As many as 54 cities in the country will have clean fuel, both petrol and diesel, by the end of the 12th Five Year Plan, Union Environment Ministry secretary T Chatterjee said in Hyderabad on Monday.
"Once you use that fuel in all the vehicles, it means there is no air pollution. Clean fuel will not have sulphur and other such pollutants.
"It is the easiest way of getting rid of air pollution. You cannot clean air otherwise.
"So, 54 cities in the country will have clean fuel, both petrol and diesel, by the end of the 12th Five Year Plan," Chatterjee told reporters in Hyderabad.
He was speaking at the inauguration of a summit of city governments at the ongoing UN Convention on biological diversity in Hyderabad.
He suggested that a part of the road tax should go to the municipalities as a pollution disincentive, though the matter is for the legislatures to decide.
"There is no fixed formula at all for green belt. If you follow the national targets, it should be one third.
"India's coverage is 24 per cent now. May be the same thing should be there for every city.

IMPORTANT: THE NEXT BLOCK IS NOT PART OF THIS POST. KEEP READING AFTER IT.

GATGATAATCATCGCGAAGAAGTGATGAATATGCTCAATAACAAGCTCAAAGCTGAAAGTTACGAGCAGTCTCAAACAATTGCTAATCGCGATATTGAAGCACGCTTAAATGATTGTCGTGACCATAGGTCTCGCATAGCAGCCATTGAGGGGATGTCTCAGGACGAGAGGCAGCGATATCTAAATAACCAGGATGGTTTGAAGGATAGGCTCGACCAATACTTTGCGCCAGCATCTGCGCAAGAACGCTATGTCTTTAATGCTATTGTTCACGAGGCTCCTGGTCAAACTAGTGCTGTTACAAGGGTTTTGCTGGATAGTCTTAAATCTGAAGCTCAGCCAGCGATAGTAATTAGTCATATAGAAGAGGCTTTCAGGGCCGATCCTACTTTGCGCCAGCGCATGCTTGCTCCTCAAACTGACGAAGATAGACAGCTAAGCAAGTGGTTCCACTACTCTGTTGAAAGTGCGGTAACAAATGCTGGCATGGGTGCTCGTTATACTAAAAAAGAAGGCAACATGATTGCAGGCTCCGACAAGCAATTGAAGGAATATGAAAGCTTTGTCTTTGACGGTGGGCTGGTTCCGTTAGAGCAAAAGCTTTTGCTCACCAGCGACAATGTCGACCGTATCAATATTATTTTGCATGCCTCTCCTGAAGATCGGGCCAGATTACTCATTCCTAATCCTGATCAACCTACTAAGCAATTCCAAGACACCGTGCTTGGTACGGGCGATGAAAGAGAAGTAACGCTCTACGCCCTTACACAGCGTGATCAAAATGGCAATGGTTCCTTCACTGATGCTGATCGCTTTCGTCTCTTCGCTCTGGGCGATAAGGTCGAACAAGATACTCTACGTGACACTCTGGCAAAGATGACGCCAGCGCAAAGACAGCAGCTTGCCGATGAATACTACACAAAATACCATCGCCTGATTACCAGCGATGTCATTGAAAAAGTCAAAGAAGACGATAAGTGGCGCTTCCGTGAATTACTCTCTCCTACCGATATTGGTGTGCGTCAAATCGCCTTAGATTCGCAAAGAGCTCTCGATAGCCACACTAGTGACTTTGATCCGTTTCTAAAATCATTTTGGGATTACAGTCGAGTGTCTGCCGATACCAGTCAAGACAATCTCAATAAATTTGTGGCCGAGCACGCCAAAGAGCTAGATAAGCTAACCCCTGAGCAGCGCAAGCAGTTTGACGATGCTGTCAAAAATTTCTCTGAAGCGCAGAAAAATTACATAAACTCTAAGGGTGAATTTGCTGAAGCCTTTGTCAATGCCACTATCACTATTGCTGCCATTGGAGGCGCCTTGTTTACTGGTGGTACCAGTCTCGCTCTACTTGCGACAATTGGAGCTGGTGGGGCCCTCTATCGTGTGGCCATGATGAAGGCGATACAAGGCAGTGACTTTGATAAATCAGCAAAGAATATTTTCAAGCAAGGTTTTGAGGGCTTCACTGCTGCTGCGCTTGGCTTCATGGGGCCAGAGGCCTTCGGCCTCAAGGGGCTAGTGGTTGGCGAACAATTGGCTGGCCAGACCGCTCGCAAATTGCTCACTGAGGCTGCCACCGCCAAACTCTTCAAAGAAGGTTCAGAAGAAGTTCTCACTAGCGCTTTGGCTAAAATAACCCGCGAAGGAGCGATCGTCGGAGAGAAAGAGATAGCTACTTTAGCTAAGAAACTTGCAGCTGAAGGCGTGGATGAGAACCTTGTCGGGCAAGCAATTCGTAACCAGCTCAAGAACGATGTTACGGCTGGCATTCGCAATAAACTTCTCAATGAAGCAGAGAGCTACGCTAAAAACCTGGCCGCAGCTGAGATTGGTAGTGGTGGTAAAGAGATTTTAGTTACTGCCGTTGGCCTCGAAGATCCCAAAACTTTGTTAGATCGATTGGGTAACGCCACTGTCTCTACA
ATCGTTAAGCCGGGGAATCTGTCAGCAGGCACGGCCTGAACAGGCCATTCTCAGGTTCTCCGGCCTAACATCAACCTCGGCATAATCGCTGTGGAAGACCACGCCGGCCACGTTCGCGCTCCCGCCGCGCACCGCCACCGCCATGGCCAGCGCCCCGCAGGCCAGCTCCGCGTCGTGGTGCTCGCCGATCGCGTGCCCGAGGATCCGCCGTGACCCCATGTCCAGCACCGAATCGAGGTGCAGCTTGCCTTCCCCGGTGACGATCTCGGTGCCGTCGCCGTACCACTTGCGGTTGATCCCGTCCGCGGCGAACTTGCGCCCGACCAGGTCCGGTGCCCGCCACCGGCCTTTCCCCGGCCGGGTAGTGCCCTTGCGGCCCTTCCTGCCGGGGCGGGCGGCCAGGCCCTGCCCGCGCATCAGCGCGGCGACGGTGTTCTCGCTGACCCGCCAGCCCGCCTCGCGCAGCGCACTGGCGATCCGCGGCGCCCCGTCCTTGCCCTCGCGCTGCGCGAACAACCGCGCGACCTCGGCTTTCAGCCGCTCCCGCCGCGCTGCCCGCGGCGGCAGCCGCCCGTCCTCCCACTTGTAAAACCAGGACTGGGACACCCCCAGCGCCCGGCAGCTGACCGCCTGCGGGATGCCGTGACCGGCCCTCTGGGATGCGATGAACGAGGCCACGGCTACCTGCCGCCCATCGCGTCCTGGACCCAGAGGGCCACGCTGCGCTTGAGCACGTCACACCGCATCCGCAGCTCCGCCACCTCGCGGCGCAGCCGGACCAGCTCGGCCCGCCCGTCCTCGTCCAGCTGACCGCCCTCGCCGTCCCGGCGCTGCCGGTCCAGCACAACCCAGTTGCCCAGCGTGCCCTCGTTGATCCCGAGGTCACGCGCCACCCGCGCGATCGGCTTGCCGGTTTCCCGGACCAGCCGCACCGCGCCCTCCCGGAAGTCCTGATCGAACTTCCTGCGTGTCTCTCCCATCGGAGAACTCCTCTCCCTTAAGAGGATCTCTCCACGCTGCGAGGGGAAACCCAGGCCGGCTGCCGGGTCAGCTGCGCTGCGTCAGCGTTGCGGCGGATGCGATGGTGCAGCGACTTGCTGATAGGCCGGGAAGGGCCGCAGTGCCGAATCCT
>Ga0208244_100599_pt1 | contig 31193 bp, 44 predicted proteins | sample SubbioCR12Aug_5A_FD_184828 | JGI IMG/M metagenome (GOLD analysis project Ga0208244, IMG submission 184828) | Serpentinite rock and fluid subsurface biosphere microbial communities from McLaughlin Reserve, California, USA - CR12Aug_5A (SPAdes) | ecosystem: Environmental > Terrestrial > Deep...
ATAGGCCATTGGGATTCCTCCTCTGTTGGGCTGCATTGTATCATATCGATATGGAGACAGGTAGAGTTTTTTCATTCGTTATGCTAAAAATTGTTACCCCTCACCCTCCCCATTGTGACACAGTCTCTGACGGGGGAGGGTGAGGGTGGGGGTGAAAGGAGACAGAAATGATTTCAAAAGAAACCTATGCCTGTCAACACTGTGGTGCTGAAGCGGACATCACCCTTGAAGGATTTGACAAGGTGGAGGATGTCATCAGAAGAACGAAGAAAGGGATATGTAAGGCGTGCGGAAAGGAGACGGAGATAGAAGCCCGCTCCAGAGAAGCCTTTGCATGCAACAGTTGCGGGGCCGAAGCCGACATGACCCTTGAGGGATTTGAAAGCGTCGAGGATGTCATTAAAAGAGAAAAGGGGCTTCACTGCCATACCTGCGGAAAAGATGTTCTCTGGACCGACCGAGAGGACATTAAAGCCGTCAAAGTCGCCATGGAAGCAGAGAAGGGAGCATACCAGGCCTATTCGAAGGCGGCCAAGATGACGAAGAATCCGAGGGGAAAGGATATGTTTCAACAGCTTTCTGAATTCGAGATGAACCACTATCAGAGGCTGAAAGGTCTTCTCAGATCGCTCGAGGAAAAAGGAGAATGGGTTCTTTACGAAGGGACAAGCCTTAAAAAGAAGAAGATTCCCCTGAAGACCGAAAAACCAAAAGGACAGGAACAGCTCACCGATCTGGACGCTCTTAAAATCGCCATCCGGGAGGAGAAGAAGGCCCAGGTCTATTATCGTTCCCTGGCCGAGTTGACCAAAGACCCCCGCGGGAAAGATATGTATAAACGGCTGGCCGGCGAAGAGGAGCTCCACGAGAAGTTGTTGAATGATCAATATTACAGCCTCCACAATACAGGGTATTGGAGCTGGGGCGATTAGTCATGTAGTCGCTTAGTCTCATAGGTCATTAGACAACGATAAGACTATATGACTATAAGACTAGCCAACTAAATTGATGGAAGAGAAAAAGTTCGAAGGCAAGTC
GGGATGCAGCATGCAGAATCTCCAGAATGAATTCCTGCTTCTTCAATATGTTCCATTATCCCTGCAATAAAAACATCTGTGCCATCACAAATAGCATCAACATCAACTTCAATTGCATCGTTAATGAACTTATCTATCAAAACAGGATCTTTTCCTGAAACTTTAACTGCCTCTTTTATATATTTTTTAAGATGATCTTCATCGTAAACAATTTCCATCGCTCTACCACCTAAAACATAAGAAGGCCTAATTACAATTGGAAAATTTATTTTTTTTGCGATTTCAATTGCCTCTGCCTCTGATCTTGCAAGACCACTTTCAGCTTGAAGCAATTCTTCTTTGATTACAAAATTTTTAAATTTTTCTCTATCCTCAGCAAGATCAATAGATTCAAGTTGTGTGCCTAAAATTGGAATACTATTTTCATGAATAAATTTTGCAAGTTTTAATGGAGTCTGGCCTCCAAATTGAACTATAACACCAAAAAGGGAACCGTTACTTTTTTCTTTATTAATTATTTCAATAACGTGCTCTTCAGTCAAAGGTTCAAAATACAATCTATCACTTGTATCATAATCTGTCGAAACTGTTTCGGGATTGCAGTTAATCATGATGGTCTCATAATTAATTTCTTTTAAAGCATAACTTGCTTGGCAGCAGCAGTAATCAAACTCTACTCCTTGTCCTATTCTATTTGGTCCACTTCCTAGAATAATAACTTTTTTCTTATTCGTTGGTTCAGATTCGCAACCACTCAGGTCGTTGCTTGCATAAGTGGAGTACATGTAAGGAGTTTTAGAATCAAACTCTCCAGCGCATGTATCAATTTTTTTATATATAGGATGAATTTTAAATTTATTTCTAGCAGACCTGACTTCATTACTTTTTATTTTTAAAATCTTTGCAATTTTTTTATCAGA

"But that is not enough. It should be there," he said on the green cover in cities.
Chatterjee also said the cities in the country should prepare a biodiversity index, as done by the Greater Hyderabad Municipal Corporation, to know their status of biological diversity.
Earlier, Andhra Pradesh Chief Minister N Kiran Kumar Reddy inaugurated the summit
Highlighting the efforts of Andhra Pradesh government towards biological diversity conservation, Reddy said five places, including Tirumala Tirupati hills, will be promoted as centres of biodiversity.
Braulio Ferreira de Souza Dias, the executive secretary of the Convention on Biological Diversity, called upon local governments to play a key role in the deliberations and biological conservation efforts.
On the occasion, Reddy released the 'Hyderabad Biodiversity Index' prepared by the Greater Hyderabad Municipal Corporation, the first city in the country to do so.
GHMC Commissioner M T Krishna Babu said the index has been prepared as the city is host to the UN convention on biological diversity and to know where Andhra Pradesh's capital stands in terms of biodiversity.
The Singapore Index has been taken as a benchmark in preparing the Hyderabad Index and biodiversity has been assessed against 23 indicators.
These include percentage of area declared as protected forests, bird sanctuaries, position of lakes, exposure of children to parks and lakes and the amount spent on biodiversity, he said.
Hyderabad stands 36 on a scale of 92, a comparatively good score, and the exercise has been done by only 14 cities internationally, he said.
Brussels stands first in the list with a score of 55.
The data has been collected from government agencies, scientific and academic institutions, research studies among other sources, Babu added.